Supposedly ,I heard that looking over this last ditch effort to please the mogul was our boss, blanching, a rictus grin on his face, watching as his career teetered at the edge of a cliff. If the wobbly demo succeeded, he had a job. If it failed, or worse, it was shown that a jacked-up fraud was at the ready, he’d be flipping burgers for a living. But it did work. Green was delighted, so delighted in fact that he probably phoned one of his former trusted bagmen who had recently found a safe Parliamentary seat – one David Cameron.
Editors of these tv newsrooms, of course, were a funny lot. One colleague explained: “They all share one specific thing. A piece of DNA embedded in their brain that eventually turns them mad.”
They had a tough job. News was 24 hours. It was a continual grind. Senior executives ignored the quiet successes and chewed carpets over disasters. A simple message in the middle of the night to an on-call news desk could cost thousands of pounds in overtime. But the huge late night fire in Wolverhampton could have been a wrong ‘un…. just a smoking tyre dump. There could be hell to pay. But there would be huge inquests if a major overnight calamity or news exclusive was missed ignored.
The editors handled the precarious job differently One practically lived in Central’s own drinking club downstairs. Another spent lunches in a lover’s bedroom. Another had a thing about violence and famously thundered: “I want the programme to bleed into the second half.” He was shown the door.
His successor wanted no crime and, for about 18 months, our hard-pressed specialist reporter tore his hair out and lost months of footage that he wasn’t given an opportunity to shoot. Then there was the hard drinking Cumbrian editor who strangely challenged me to a swimming race at the Holiday Inn. I won and spent weeks wondering if that had killed or helped my new career (it did neither). Another editor had the world view of a comic book. And another was more interested in a restaurant he was opening.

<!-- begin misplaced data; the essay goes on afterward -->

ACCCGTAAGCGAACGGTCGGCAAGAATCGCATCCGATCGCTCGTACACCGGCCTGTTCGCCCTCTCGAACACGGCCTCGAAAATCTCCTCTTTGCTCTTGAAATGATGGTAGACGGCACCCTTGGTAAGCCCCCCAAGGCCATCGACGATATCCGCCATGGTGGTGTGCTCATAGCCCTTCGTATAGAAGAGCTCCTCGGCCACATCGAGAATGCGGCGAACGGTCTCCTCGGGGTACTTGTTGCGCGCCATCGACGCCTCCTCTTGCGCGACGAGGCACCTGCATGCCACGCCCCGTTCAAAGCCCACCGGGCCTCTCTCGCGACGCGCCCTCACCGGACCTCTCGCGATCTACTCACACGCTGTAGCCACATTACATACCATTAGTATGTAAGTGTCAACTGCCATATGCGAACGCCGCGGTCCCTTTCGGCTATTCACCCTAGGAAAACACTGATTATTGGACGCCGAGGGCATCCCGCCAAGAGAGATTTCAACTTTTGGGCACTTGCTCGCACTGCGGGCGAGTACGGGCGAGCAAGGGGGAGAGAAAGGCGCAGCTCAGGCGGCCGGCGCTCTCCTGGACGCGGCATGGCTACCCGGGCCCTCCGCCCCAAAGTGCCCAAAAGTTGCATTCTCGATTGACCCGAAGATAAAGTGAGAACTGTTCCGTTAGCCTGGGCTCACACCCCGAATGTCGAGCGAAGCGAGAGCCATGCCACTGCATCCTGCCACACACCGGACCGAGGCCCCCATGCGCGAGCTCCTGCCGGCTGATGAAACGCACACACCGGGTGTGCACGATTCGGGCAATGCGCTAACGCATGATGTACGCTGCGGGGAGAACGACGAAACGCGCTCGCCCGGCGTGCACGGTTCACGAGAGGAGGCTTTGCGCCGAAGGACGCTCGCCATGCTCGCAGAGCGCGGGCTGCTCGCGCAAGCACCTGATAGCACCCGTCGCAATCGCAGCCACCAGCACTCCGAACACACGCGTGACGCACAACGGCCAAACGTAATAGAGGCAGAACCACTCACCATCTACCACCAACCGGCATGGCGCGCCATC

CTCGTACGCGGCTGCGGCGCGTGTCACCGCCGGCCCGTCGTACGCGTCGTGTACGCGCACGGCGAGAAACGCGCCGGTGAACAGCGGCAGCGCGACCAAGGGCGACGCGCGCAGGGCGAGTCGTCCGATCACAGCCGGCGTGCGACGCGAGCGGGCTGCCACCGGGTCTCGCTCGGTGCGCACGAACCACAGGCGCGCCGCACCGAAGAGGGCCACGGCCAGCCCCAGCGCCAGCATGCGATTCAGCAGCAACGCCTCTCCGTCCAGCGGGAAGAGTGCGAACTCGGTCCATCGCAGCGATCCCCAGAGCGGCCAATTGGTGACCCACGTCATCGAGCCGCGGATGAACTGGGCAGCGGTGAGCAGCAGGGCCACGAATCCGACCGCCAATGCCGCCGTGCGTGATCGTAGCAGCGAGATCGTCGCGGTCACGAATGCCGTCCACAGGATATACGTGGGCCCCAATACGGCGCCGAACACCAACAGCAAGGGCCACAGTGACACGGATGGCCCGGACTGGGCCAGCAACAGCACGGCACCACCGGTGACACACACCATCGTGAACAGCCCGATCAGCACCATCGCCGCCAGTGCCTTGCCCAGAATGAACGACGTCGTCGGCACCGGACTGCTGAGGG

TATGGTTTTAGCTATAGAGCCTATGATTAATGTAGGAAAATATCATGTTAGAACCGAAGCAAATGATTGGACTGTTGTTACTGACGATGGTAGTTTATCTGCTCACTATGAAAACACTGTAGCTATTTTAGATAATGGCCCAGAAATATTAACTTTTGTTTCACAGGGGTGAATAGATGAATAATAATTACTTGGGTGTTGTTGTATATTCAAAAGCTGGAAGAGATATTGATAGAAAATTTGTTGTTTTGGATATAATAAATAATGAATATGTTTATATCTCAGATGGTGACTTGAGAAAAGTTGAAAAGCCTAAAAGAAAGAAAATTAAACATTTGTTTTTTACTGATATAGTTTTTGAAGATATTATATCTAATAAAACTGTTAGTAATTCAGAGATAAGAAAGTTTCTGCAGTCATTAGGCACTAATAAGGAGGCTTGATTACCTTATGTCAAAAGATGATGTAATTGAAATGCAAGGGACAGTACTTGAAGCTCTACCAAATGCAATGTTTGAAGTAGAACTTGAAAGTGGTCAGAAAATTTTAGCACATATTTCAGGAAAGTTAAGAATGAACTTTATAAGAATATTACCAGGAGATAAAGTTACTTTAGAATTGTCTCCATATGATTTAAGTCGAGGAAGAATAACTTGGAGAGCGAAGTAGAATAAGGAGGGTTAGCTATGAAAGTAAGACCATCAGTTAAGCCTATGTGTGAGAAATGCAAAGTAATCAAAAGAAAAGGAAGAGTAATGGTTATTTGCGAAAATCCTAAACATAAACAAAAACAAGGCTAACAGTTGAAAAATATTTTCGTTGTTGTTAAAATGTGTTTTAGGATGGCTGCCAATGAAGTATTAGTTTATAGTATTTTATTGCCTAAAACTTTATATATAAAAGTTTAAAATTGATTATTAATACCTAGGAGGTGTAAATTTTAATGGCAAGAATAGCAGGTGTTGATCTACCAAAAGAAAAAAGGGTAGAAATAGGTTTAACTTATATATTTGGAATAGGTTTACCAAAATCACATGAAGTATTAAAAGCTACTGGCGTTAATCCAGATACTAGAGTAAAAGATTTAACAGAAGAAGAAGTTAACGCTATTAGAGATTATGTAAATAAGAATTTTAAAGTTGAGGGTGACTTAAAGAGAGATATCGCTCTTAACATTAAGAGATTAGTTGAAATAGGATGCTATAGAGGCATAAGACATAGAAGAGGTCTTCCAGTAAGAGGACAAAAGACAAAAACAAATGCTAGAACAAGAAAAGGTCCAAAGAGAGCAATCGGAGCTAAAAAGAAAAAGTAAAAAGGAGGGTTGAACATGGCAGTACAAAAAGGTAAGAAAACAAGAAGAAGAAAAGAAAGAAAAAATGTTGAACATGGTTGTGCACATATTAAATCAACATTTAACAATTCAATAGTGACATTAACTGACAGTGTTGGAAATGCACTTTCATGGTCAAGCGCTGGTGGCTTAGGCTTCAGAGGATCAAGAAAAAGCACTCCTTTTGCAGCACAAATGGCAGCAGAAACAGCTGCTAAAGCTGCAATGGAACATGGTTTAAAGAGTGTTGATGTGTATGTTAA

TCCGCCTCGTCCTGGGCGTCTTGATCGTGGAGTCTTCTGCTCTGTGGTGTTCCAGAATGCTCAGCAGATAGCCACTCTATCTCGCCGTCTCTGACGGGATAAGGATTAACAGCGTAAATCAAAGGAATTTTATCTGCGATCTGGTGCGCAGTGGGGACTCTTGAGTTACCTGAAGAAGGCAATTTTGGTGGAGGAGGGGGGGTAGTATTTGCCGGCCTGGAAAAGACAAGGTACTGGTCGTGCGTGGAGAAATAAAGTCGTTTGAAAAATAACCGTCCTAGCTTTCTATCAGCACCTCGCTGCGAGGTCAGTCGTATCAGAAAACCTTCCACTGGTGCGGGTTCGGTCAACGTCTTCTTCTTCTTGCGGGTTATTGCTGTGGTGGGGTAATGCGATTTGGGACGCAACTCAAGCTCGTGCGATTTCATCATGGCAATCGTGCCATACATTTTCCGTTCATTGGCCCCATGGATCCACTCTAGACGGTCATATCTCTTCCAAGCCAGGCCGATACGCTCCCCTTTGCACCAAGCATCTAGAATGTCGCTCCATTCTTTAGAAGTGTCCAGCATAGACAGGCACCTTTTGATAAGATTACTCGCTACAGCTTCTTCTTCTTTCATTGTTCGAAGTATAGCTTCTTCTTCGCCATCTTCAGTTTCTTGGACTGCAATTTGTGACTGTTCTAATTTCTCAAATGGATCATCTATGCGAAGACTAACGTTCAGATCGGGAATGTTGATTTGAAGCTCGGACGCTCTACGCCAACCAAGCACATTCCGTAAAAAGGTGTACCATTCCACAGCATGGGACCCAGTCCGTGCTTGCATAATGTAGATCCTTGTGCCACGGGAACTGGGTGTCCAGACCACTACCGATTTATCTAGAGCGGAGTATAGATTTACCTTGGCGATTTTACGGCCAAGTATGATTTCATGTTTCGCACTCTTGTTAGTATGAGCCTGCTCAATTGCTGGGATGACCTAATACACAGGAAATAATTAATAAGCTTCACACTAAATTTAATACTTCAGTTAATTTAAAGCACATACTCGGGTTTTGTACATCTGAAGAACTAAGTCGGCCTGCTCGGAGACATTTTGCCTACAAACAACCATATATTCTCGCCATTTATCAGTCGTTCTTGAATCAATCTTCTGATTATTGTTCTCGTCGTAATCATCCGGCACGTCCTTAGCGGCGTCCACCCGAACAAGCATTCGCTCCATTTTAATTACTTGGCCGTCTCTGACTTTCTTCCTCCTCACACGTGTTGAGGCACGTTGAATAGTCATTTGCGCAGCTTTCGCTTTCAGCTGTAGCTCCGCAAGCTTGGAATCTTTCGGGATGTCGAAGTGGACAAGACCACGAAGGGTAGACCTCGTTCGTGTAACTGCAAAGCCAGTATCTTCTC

But each one turned out programmes day after day. It was a marathon. A huge job.
In those pre-crisis days, by the way, Central was so cocky it had its own awards department – a team with its own office which scoured the planet seemingly looking for material that would fit TV and journalism competitions. I won a handful and always remember two quips about these shiny statues that simply gather dust.
One was a quote from Hollywood director Billy Wilder: Awards are like piles…only assholes have them.
And the other from a wily old Central boss: Awards are meaningless. Until you win one.
Both are true. It’s that kind of profession, that kind of game, that kind of job. Back then, a long time ago.